Zero Waste In Vietnam: A Guide To The Groups Going Green
A recent report published by the World Economic Forum claims that by 2050, there will be more plastic in the ocean than fish. And countries like Vietnam have been identified as major contributors. In fact, earlier this year, Tuoi Tre News stated that Vietnam produces 18,000 tons of plastic waste every day. Despite the worrying rise in waste, there are a growing number of people, businesses, and organizations here in Vietnam that advocate green alternatives such as Zero Waste Saigon or Noi Khong voi Tui Ni Long (Say No to Plastic Bags).
During our search to discover the zero waste businesses leading the charge against plastic waste, we found restaurants such as Hanoi-based Cousins, cafes like Bluebird Nest, and shops like the Organik House that have started boycotting plastic and have switched to biodegradable or reusable alternatives.
Zero Waste in Vietnam: A Guide to Going Green
1: Ditch the packaging With Vietnam’s sustainable soapers ditch plastic
Switching from shampoo and bodywash bottles to soap bars is not only waste-reducing, but also cost-effective. A single bar of soap can outlast two to three liquid bottle alternatives. Soap, in its solid form, is also convenient for travel, thus reducing the amount of travel bottles and hotel toiletries you use.
Founded in 2013, Ho Chi Minh City’s Green Garden sells handmade soaps using local ingredients such as coconut oil, cocoa powder, and tea leaves. “You can use our soaps on any body part, but we recommend the Beer Bar, Rice Bar, and Honey Bar specifically for your hair,” co-founder Hai Dang says.
If you’re in Hanoi, we suggest visiting Papa Dreamer—a small family run business that makes organic soaps. What started as a project by a chemical engineer out to make natural soap for his daughter has now become a well-loved local brand that crafts plastic, nylon, and palm-oil free soap every day.
2: No More Straws: How food and beverage businesses are saying no to plastic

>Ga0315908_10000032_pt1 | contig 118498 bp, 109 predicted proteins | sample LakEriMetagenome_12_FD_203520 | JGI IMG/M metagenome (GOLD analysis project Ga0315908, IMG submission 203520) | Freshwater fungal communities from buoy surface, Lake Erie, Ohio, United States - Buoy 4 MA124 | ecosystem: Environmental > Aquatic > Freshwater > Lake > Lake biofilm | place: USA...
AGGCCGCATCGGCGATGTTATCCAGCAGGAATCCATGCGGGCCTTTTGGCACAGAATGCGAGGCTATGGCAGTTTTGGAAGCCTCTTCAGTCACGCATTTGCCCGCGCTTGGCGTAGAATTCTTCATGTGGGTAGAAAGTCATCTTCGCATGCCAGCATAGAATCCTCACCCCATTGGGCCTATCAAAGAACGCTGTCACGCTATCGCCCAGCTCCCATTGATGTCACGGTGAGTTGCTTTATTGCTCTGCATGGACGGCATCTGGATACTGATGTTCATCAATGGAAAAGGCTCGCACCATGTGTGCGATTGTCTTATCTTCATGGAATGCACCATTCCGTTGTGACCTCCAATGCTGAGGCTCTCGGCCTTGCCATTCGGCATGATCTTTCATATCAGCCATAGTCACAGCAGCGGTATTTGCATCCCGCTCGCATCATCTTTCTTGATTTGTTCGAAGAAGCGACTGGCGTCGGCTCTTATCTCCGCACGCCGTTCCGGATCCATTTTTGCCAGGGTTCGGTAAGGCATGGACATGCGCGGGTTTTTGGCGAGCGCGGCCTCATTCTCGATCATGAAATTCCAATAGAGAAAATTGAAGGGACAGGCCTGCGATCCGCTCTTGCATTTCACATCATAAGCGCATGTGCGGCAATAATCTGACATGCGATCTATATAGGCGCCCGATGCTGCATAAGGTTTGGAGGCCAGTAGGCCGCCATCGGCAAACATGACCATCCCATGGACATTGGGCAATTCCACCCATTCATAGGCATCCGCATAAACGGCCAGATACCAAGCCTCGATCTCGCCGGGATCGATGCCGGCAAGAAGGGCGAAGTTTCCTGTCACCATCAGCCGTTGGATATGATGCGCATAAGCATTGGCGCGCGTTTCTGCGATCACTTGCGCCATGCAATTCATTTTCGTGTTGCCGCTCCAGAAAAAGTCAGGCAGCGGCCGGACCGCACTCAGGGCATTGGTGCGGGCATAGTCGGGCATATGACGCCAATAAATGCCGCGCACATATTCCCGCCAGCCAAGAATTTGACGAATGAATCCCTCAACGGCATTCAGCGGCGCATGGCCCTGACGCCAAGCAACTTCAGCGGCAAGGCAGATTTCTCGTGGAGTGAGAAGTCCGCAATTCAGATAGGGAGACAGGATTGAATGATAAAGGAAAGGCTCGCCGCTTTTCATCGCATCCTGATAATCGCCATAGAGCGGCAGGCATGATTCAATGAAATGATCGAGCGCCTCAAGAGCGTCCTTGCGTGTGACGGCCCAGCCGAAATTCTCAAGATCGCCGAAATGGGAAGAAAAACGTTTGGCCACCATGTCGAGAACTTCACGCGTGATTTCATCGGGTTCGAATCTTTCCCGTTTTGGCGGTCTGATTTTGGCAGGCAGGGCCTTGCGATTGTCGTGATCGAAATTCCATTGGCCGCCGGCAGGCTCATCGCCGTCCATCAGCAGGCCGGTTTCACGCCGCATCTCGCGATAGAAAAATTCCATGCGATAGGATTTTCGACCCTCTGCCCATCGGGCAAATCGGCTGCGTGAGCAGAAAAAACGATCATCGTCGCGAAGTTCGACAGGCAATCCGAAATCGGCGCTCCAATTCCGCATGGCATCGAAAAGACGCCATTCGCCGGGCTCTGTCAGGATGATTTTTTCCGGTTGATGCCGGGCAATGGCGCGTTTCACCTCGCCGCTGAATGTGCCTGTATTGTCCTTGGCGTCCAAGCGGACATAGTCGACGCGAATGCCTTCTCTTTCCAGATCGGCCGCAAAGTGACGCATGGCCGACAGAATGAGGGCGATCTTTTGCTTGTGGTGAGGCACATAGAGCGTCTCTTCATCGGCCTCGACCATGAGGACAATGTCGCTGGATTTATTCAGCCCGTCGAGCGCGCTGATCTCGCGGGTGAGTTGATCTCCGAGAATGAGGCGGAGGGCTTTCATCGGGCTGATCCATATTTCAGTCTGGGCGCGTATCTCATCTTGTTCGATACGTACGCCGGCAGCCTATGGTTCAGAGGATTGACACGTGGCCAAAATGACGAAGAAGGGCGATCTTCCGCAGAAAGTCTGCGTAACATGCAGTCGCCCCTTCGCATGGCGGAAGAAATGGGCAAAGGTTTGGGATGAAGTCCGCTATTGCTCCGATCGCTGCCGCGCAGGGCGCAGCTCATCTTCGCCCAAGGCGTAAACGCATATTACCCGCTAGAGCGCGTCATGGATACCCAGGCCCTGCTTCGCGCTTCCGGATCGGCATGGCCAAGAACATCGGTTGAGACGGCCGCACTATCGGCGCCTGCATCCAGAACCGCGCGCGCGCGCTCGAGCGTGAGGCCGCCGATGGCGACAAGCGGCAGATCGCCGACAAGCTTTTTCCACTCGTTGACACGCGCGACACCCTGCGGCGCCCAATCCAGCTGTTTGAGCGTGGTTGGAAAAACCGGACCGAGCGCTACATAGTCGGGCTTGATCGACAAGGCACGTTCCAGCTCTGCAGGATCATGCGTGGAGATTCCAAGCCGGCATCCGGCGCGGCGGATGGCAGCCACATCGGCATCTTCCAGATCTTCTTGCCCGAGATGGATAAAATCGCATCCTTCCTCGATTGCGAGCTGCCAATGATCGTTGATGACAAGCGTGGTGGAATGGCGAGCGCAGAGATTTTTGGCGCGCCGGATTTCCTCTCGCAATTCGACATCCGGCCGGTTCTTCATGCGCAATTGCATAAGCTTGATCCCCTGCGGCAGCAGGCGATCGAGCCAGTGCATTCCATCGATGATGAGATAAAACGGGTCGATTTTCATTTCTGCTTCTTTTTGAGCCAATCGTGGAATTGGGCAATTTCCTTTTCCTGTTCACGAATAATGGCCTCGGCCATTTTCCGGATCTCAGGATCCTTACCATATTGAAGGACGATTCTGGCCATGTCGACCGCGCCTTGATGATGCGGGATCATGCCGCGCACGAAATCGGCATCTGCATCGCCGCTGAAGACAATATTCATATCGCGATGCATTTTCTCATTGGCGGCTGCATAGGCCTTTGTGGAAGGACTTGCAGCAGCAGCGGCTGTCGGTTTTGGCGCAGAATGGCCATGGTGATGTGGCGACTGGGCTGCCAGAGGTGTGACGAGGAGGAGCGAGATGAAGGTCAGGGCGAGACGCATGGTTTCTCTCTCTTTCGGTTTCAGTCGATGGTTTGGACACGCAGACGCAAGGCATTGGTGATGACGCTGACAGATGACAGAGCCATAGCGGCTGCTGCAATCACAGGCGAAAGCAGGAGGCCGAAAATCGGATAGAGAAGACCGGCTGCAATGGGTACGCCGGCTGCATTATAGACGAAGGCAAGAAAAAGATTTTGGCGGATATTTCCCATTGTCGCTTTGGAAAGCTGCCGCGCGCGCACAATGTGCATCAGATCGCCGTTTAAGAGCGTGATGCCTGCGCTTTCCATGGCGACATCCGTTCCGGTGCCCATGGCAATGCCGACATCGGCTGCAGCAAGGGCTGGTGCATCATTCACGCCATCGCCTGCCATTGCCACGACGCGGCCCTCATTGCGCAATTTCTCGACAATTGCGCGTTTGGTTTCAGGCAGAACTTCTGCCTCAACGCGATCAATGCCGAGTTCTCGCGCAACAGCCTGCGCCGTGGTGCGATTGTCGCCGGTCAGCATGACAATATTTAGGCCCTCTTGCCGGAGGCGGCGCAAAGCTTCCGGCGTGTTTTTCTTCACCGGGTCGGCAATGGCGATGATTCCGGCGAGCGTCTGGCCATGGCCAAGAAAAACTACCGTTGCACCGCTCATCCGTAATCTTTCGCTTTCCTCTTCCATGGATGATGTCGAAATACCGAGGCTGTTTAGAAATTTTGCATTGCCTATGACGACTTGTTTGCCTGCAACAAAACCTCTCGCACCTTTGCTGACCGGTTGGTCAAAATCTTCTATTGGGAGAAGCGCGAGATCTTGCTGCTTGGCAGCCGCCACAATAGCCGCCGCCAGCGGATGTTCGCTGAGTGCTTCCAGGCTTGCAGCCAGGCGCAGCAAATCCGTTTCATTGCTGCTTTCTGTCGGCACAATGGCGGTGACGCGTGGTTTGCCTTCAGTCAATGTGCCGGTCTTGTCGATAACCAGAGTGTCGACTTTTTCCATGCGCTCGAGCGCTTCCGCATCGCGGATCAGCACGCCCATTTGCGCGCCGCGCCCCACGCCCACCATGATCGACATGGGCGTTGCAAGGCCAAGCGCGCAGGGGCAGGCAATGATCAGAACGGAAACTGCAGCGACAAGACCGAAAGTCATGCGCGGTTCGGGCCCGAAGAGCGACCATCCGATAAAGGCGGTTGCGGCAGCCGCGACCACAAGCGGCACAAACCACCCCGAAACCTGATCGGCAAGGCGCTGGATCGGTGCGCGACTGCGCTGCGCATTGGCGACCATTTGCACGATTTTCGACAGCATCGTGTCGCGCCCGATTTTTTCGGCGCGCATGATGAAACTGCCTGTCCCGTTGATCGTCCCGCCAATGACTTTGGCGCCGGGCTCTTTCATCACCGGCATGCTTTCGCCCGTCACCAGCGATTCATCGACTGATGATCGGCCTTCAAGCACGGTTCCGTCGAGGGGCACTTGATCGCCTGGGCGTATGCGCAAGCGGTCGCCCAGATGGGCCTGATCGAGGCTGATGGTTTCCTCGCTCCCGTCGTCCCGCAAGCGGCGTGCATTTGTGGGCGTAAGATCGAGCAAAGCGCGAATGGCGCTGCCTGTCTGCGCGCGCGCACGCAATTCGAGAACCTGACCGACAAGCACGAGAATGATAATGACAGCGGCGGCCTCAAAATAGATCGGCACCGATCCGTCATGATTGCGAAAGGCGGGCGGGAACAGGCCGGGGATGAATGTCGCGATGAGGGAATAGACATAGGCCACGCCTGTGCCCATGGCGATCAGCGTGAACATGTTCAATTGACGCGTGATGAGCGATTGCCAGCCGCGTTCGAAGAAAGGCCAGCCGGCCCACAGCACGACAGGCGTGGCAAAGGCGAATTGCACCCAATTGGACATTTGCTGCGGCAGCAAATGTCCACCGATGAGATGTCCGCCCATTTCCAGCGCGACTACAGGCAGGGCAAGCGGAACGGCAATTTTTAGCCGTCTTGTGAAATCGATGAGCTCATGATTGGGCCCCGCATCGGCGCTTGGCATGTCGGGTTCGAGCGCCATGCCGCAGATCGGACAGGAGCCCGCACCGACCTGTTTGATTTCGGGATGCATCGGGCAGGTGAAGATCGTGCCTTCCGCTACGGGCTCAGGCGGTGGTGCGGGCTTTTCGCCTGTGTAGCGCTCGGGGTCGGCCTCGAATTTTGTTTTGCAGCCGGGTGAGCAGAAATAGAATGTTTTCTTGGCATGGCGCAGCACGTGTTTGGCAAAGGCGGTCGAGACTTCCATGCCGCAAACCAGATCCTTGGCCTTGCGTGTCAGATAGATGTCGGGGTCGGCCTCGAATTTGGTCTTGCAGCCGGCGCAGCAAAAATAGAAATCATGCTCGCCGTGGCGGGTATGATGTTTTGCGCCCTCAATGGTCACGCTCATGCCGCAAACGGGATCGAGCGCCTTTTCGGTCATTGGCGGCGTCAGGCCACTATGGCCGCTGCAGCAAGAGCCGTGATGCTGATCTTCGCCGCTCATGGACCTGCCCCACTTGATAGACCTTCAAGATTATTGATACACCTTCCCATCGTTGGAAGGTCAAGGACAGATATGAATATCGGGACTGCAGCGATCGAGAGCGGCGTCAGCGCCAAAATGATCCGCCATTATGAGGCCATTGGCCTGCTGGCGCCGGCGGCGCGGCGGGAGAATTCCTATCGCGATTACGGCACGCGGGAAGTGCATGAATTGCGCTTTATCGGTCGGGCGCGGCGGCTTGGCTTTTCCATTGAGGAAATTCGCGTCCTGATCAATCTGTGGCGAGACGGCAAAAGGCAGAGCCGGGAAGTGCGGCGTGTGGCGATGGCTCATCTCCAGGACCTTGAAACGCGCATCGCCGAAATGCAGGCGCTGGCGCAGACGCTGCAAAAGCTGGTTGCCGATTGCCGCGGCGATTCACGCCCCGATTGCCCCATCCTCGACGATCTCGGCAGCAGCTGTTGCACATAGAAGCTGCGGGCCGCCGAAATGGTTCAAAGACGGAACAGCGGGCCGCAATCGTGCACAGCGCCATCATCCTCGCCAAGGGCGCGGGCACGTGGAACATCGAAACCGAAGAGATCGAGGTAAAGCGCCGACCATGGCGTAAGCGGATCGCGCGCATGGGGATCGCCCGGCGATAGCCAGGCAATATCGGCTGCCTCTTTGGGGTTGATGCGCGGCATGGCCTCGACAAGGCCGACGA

In May 2018, the European Commission proposed a ban on single-use plastic products including straws and takeaway cups. Even though there isn’t yet a similar policy enacted here, more and more establishments are making an effort to produce zero waste in Vietnam.
Hanoi’s Ga Phe Cafe and Lutulata traditional dessert house were both early to adapt to the use and sale of steel and bamboo straws. Oriberry, Blue Bird, and West Station also made a switch from plastic to paper straws some time ago too.
3: Refuse and reuse over recycle and the power of partnerships
In Switzerland, Hong Kong, and England, people are carrying out “plastic attacks.” They buy groceries and leave the wrappings at the checkout to show how much plastic supermarkets use. To achieve zero waste in Vietnam, you can bring your own cloth bags, or reuse the plastic ones lying in your drawers.
You can also visit Julia and Michael Burdges’ Zero Waste Saigon. It’s a one-stop shop for all things zero waste in Vietnam. In just ten months, these eco-warriors founded the Zero Waste Facebook Group, opened a shop, and partnered with 15 restaurants to help them switch to biodegradable alternatives. The shop offers a range of reusable products from bags and compost bins to reusable thermos and bubble tea straws.